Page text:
On The Patience Of Bar Staff

The late Glyn Edwards as the pub landlord in ITV’s ‘Minder’.

I have never worked behind a bar. I suspect that if I had I would not be writing A Drinker’s History of London. I have drunk enough in public to wince at fragmentary memories of erratic behaviour that must have drawn the disdain of bar staff; and perhaps the most painful recollections are the ones where I made an arse of myself in places where I was a regular. But the staff in those establishments were never less than welcoming to me; in fact, I am fortunate enough to have encountered very little unpleasantness from anyone behind any bar anywhere. I think they take one look and identify me as a harmless oaf. However, the famous ‘barred’ list from the Half Moon in Herne Hill describes the essential qualities of troublesome punters with concise and admirable precision:

MICKEY TWO SUITS
VITRIOLIC QUEEN …OOHH IT’S NOT HOXTON
THE GLASWEGIAN
THE GINGER TWAT DRUNK
THAT BLONDE BITCH
CRAZY LINDA
ADAM THE DEAF GUY
STARING PERVERT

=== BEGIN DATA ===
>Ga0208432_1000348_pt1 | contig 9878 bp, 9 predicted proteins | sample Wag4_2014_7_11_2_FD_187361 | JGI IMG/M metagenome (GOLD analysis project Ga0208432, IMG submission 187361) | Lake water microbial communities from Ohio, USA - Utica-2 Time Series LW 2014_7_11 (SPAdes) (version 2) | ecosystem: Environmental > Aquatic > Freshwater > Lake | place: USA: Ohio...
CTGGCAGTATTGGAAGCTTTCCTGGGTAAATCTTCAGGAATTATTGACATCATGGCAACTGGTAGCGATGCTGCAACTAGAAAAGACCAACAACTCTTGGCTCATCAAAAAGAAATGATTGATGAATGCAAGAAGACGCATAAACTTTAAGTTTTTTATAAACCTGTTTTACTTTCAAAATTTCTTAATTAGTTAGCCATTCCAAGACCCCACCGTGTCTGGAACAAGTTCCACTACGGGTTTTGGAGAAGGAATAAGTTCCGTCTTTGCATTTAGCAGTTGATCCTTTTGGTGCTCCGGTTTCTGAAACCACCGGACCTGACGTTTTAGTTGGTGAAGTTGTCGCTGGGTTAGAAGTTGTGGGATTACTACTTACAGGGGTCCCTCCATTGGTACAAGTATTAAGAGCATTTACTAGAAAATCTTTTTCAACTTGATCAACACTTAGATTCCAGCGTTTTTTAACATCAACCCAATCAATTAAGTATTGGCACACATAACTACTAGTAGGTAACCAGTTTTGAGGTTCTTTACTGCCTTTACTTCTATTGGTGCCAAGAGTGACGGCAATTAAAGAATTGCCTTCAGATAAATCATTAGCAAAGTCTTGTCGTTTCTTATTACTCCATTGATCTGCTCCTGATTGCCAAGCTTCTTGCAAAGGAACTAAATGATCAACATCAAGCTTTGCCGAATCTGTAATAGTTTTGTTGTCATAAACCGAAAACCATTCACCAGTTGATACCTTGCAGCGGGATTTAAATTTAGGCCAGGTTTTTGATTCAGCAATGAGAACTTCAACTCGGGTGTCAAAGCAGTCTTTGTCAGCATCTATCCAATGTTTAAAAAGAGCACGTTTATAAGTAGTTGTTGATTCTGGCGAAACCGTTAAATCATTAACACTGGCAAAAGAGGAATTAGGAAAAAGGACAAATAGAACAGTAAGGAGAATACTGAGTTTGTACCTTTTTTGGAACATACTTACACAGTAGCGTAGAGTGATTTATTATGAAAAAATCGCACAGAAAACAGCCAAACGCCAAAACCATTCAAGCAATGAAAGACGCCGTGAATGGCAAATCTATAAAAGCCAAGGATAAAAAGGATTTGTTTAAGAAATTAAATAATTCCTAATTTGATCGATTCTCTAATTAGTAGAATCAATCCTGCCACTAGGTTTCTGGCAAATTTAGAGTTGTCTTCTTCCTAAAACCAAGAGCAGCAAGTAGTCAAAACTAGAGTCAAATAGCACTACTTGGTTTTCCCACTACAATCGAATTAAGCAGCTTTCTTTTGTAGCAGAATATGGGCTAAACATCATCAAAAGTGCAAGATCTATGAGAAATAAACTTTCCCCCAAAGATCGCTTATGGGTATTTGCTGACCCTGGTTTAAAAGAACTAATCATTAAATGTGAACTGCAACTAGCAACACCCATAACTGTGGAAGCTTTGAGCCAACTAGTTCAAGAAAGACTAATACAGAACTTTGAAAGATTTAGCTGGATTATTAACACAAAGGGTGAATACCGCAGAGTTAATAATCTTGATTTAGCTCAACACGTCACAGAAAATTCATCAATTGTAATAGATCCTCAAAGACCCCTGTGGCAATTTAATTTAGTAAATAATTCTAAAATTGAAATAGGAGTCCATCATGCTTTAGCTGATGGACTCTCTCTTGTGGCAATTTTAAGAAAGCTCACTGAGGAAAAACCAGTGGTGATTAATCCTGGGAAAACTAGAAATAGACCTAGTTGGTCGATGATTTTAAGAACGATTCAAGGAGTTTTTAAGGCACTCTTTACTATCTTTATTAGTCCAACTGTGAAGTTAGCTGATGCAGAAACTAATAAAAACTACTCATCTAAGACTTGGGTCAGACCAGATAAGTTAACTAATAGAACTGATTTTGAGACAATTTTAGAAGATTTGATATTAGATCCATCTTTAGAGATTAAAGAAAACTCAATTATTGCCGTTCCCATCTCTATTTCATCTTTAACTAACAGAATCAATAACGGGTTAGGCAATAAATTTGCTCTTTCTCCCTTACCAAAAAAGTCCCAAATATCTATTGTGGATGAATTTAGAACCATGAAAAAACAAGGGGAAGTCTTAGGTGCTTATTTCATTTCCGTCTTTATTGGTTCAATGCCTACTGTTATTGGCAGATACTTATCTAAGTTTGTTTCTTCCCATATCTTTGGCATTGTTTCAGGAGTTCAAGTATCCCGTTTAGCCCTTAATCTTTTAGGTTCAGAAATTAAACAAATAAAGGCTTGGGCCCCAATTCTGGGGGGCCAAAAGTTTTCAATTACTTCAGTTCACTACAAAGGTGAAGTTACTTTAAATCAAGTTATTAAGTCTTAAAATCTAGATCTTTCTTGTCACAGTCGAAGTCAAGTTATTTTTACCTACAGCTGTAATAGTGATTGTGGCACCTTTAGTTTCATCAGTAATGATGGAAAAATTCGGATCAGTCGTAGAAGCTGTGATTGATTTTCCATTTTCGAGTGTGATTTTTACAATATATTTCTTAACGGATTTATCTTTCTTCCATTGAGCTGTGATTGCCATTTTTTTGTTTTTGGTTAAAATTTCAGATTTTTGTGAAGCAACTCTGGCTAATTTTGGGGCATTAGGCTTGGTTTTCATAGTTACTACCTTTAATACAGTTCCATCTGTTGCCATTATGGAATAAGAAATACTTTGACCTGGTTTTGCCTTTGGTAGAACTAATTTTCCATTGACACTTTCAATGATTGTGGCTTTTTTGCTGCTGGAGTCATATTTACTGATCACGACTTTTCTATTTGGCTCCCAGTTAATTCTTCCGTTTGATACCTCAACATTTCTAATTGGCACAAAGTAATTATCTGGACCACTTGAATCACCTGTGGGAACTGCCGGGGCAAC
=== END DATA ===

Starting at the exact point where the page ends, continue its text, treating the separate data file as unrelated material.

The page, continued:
… and so on. One imagines that lists similar to this one sit behind the bar of every pub in Britain. Like those who work in the emergency services, bar staff are obliged to engage with the less appealing aspects of humanity; this must do something to you as a person. Bar staff themselves come in all flavours: friendly, taciturn, knowing, chaotic, self-absorbed, shouty, flirtatious, officious, hesitant, hostile – and, on just one occasion in my experience, drunk. Irascible landlords of legend include Norman Balon, proprietor of The Coaches And Horses in Soho, whose snarl of ‘You’re barred!’ became a media catchphrase and was turned into graphic art by the great Michael Heath. Last summer I encountered an interesting contemporary variant of the species when I went with a colleague to a pub in Smithfield: the landlord was inordinately proud of his COVID-19 one-way system, enforcing it with comic rigidity even when the pub was empty. At closing time I chose to leave the deserted bar by the ‘IN’ door and heard a furious and indignant cry follow me out into the street: ‘Wrong way!’ – to which I replied, with glee: ‘I KNOW!‘ But today I am concerned with the more urbane type of barkeep; more Gaston of ‘The French’ than Norman of ‘Norman’s’. Those imperturbable professionals who facilitate their patrons’ addictions and endure their conversations with neither stern disapproval or false bonhomie. These men and women are the quiet heroes of our drinking culture.